I too watched CSPAN today and listened to the oral arguments before the Supreme Court. I agree that the argument hardly even touched upon the idea of the 2A standing for a collective right.
It seemed most of the Justices (particularly Roberts, Kennedy, Alito and Scalia) already assumed that the 2A assures an individual right. Judging by their questions, I would say that it seems like Breyer, Souter, Stevens and Ginsburg will likely try to curtail the individual right through great deference to a jurisdiction's legislative body. Whereas, Roberts, Kennedy, Alito, Scalia and Thomas will probably find that the individual right conferred is broad, resulting in very little deference given to legislative bodies that want to regulate such a right through gun control measures. In other words, don't be surprised if, when their opinion is rendered in June, it is a close 5-4 decision, in favor of a broad individual right to bear arms.
I was quite surprised by how much ground the D.C. attorney (Dellinger) gave up, by stating that they weren't really arguing the 2A doesn't confer an individual right, rather D.C. was arguing that courts should give great deference to legislative measures to regulate guns. This great deference would be established by courts reviewing challenged gun control laws using what is called "rational basis review", which more often than not results in such laws being upheld. In contrast, Heller's attorney (Gura) was arguing that the right was broad, so any standard of review applied to challenged gun control laws would have to be similar to "strict scrutiny", which more often than not results in such laws being struck down by courts. Chief Justice Roberts seemed to prefer not to define any standard of review for gun control laws, and instead, he thought that perhaps the court could just define specifically the right outlined in the 2A.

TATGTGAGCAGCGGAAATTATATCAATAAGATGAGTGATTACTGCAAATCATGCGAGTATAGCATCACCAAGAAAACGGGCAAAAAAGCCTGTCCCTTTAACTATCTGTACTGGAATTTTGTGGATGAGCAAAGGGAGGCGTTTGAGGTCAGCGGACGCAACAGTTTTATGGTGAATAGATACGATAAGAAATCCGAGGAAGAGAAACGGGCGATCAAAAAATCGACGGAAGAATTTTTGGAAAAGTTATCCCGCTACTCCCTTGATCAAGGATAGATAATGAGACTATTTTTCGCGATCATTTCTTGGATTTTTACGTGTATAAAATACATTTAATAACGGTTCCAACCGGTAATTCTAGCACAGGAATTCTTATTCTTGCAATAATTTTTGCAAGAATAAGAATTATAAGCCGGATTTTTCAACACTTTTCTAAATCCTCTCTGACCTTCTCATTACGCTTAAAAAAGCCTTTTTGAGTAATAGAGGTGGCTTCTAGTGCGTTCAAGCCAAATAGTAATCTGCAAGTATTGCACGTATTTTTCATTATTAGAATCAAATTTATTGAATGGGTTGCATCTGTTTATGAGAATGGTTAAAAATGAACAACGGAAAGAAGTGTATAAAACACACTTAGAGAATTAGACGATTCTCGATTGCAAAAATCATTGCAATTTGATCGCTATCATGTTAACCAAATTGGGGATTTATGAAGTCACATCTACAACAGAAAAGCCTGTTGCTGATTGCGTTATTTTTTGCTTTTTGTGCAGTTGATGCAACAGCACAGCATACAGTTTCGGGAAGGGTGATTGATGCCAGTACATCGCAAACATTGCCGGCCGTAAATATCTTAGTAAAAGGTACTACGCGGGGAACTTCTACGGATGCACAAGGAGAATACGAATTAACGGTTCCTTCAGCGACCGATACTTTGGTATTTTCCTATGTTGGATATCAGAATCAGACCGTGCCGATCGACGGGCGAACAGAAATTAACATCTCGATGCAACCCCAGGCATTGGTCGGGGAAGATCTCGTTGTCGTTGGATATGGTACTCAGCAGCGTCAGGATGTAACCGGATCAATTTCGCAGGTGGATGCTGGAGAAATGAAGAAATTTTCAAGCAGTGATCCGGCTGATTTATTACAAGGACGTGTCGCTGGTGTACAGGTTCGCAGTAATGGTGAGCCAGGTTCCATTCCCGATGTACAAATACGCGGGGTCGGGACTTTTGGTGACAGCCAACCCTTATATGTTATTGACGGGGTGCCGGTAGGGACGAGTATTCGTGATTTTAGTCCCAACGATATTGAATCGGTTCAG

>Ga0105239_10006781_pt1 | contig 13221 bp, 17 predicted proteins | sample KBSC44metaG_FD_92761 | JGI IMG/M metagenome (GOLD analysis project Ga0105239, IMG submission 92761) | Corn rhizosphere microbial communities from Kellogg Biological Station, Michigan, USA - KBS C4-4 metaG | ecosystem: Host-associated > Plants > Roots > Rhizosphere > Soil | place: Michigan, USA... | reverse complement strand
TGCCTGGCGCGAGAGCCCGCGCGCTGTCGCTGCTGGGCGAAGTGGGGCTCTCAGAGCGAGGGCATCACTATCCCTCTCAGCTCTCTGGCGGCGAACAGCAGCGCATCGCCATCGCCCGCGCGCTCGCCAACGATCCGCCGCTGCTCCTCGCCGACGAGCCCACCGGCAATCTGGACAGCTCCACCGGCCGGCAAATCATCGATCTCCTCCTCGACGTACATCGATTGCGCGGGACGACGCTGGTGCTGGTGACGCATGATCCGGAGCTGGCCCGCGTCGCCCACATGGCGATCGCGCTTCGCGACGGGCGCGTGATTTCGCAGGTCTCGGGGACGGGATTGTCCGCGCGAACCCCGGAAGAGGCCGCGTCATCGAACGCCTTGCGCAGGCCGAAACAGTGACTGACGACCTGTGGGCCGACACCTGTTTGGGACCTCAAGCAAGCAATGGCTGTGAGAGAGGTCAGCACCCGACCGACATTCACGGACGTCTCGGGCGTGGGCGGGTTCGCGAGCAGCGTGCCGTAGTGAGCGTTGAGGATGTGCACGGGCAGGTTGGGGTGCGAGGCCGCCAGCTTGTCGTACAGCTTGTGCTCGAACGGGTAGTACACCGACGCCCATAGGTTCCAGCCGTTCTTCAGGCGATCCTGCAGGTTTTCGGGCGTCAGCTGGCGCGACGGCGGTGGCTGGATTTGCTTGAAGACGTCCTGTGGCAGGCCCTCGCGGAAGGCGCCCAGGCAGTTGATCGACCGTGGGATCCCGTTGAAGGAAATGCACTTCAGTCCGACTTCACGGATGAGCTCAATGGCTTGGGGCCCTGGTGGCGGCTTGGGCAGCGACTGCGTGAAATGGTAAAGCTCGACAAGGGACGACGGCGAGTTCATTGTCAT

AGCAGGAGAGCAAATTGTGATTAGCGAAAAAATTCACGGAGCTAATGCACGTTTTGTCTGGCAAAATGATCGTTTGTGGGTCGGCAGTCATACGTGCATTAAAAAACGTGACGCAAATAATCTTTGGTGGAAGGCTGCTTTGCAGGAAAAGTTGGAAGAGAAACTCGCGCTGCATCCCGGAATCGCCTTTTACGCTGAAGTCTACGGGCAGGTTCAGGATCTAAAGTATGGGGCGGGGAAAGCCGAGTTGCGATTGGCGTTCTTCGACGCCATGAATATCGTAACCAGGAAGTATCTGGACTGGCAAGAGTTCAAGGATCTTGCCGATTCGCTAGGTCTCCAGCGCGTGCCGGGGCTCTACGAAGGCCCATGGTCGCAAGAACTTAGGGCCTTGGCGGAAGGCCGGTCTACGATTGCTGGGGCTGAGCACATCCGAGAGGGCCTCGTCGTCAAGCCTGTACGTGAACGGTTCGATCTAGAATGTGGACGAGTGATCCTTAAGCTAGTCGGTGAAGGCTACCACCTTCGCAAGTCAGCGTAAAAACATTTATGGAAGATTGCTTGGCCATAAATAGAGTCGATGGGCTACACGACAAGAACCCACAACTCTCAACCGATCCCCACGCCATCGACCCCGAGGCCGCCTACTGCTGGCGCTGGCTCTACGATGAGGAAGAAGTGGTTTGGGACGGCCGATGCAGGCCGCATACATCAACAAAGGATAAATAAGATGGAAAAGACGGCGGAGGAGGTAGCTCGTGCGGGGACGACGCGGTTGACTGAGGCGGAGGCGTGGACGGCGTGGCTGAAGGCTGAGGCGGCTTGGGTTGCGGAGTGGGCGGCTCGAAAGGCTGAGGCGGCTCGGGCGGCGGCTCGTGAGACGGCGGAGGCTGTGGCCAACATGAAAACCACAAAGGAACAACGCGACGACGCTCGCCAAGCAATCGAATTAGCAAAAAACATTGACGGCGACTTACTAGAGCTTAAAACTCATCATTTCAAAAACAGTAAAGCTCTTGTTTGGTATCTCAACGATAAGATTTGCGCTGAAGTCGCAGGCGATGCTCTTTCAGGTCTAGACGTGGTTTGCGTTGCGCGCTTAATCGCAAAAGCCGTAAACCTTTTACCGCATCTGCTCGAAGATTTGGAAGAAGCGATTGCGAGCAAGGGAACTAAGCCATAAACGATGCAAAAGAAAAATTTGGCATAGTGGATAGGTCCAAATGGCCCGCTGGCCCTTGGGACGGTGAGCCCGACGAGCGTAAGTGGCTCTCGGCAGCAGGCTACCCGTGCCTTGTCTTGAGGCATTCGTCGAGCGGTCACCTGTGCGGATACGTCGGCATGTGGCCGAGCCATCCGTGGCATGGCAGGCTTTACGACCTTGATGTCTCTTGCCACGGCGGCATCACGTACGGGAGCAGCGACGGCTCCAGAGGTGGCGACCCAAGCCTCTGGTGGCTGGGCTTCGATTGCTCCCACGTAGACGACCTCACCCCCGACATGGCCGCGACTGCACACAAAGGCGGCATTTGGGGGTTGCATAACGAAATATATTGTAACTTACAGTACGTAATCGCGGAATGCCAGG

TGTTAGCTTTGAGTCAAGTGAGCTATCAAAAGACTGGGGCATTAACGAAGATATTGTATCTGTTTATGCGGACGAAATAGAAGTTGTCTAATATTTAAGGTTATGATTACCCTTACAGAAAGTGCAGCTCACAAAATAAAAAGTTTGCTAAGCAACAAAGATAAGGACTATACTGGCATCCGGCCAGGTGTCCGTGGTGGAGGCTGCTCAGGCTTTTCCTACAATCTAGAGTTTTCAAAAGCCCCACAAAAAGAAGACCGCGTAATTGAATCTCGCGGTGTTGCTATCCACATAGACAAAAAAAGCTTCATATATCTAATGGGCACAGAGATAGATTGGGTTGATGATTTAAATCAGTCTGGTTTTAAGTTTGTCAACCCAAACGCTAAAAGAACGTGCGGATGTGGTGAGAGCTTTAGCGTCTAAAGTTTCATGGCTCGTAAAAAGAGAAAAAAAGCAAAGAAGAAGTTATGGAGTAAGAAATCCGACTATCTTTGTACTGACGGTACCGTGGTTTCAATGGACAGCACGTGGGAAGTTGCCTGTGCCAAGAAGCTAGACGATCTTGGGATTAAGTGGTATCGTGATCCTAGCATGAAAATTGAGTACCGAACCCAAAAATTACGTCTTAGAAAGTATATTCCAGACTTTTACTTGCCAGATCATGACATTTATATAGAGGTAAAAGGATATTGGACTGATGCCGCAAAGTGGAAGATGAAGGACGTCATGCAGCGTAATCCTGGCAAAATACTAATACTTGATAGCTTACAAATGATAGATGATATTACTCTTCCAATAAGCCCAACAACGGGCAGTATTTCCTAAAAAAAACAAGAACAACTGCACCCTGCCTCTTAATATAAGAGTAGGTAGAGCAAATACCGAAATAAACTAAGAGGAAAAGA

One interesting aspect of the argument today was the court's focus on the way the preamble of the 2A informs what Justice Kennedy calls the "operative clause", being "the right of the people to keep and bear arms". By calling this the "operative clause", Kennedy clearly indicated his predisposition to find an individual right. More interestingly, the court focused on how private individual gun ownership is important in order to have effective military and police forces. In other words, if private individuals can own, use and develop skill with firearms, then some of those same individuals can eventually become more effective military or police officers.
The funniest part of the oral argument came when the D.C. attorney tried to argue that the D.C. gun ban provided for self defense use of a firearm, even though the ban completely banned handguns and required rifles and shotguns to be disassembled or unloaded.and disabled with a gun lock. Scalia immediately criticized the ridiculousness of such an argument by pointing out that when a burglar begins breaking into your home, all you have to do is turn on your nightstand lamp, put on your glasses, unlock the gunlock, load your gun and then you are ready to defend yourself. Scalia's point is clear. The D.C. gun ban doesn't truly allow you to protect yourself because you have to either unlock or assemble and then load your gun to use it to protect yourself and your home. This point by Scalia got an audible laugh from the crowd.